The answer to that question is a tough one to answer. The Robo-Advisor scenario plans using a set of assumptions that will work with the highest probability. Very much like the tools most advisors use to date. The law of averages applies and assumptions are key because these models essentially can only use empirical (historical) data to try and forecast the best way forward for the future. The benefits are that is a self-service portal, that in most cases cuts out the advisory fees and reduces total expenses related to financial planning.
The downsides in my opinion are exactly the same things that make Robo-Advisors appealing. They are built for the masses and use probabilities to create your financial plan. If you had two people with the same financial inputs and same degree of risk aversion (in theory) it would spit out the optimal asset allocation and fund selection for the client. This would be identical for both clients. Yet the needs and the appetites for risk and different asset class behaviour could differ significantly between clients. This means a completely different client/investor experience for the two individuals despite them having similar investment needs going forward.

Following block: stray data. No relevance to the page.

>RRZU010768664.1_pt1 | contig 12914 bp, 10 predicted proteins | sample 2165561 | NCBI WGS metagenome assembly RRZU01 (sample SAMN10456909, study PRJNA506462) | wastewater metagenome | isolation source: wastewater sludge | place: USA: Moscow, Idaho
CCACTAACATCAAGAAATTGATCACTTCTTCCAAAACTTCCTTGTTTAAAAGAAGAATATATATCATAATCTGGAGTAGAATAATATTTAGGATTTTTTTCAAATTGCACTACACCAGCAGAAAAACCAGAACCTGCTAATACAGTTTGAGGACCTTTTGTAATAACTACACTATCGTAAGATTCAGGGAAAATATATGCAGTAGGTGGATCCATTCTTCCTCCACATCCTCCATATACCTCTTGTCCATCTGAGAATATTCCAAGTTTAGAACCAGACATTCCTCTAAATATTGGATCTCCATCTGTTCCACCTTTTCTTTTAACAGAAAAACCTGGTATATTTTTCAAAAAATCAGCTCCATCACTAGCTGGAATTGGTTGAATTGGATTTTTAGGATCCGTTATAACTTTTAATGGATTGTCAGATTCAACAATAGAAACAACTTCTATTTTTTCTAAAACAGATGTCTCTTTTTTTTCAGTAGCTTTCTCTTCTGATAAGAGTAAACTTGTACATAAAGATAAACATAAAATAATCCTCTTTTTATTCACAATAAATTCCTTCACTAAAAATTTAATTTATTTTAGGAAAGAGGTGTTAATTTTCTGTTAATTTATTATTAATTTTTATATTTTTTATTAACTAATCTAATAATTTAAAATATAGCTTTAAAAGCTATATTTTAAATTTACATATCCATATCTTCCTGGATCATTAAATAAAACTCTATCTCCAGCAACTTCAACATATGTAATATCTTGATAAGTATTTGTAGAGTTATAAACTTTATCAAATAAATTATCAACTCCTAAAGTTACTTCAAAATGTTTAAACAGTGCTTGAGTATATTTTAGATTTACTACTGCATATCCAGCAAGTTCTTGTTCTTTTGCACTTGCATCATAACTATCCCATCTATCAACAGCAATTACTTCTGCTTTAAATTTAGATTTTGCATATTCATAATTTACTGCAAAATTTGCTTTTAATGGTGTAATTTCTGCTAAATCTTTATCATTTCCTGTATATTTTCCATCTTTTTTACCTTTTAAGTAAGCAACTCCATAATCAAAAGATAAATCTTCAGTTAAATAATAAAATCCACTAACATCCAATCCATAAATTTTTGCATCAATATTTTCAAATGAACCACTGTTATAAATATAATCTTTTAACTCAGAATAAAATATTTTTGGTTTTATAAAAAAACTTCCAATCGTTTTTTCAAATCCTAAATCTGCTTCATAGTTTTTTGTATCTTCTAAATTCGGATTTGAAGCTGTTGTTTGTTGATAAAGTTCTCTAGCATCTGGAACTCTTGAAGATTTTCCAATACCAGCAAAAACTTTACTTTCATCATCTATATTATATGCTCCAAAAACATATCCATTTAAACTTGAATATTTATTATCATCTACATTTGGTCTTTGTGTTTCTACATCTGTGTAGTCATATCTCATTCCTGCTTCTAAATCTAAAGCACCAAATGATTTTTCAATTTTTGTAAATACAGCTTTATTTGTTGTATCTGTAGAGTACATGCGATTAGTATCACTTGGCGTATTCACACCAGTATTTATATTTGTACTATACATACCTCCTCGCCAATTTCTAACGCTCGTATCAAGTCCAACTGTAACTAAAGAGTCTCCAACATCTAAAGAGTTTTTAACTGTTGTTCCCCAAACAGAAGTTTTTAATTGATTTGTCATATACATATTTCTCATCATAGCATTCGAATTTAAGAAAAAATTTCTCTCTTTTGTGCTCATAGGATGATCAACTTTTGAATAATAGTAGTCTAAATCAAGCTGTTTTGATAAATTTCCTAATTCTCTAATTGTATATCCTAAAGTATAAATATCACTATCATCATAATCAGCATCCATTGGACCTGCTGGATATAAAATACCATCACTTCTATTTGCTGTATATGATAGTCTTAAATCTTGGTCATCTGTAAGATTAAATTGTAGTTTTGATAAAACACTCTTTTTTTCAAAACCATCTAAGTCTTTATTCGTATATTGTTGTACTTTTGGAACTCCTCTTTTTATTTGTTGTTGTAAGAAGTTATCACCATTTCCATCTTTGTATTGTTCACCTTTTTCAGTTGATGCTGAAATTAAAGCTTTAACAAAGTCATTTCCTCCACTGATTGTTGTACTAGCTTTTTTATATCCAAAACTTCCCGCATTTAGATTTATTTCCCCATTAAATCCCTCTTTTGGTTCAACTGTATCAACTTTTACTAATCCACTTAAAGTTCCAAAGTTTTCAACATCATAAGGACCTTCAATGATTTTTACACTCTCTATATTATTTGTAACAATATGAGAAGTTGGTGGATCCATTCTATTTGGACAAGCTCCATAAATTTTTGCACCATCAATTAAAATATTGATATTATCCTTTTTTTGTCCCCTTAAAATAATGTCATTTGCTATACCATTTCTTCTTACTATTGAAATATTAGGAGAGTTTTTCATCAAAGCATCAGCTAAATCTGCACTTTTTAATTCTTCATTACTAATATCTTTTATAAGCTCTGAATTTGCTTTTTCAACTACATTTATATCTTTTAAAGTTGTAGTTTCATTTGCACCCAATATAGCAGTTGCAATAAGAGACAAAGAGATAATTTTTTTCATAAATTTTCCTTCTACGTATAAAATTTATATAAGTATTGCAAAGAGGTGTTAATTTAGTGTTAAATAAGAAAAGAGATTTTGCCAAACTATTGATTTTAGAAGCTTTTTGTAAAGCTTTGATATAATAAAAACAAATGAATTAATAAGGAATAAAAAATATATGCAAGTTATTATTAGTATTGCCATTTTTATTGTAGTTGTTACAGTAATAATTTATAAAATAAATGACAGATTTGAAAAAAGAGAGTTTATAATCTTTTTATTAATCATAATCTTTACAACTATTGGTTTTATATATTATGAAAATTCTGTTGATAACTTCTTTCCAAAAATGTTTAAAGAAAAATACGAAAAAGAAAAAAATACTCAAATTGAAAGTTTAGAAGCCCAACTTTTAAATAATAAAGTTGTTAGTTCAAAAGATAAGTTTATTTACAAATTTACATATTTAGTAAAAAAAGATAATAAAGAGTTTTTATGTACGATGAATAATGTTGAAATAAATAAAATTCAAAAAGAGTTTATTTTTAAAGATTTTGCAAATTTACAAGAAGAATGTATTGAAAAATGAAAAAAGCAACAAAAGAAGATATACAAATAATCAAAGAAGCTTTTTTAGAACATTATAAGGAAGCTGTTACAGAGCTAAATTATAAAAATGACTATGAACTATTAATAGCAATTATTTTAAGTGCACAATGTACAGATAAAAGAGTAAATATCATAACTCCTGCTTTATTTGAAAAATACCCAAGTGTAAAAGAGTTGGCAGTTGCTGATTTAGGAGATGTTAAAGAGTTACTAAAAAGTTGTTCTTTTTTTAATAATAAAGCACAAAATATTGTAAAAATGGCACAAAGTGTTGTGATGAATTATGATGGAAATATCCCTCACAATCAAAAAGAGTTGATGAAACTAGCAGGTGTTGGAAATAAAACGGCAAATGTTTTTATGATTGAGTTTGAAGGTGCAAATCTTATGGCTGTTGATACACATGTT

Here lies the opportunity for the advisor as we know it today. You have to build meaningful and honest relationships with your clients to ensure that the investment advice that they are given is suited to their unique set of circumstances and tolerances. This is the human element that a Robo-Advisor may never be able to cater for.
Robo-Advisors are coming whether we want them to or not. They are not the enemy because they will assist millions of people have at least the basic planning necessities in place. However how those investment goals and plans are actually achieved and managed will be determined by the guidance an advisor is able to give. Advisors should use them as a planning aid where they can because they allow for a far more in depth and accurate planning process that can be scenario tested with the experienced advice of a trusted planner.
The local bourse ended the week higher, with the ALSI and the TOP40 posting 5.61% and 5.40% gains. The local markets were carried by a global market rally which we experienced throughout the week. These gains were significant enough to lift the YTD figures into positive territory.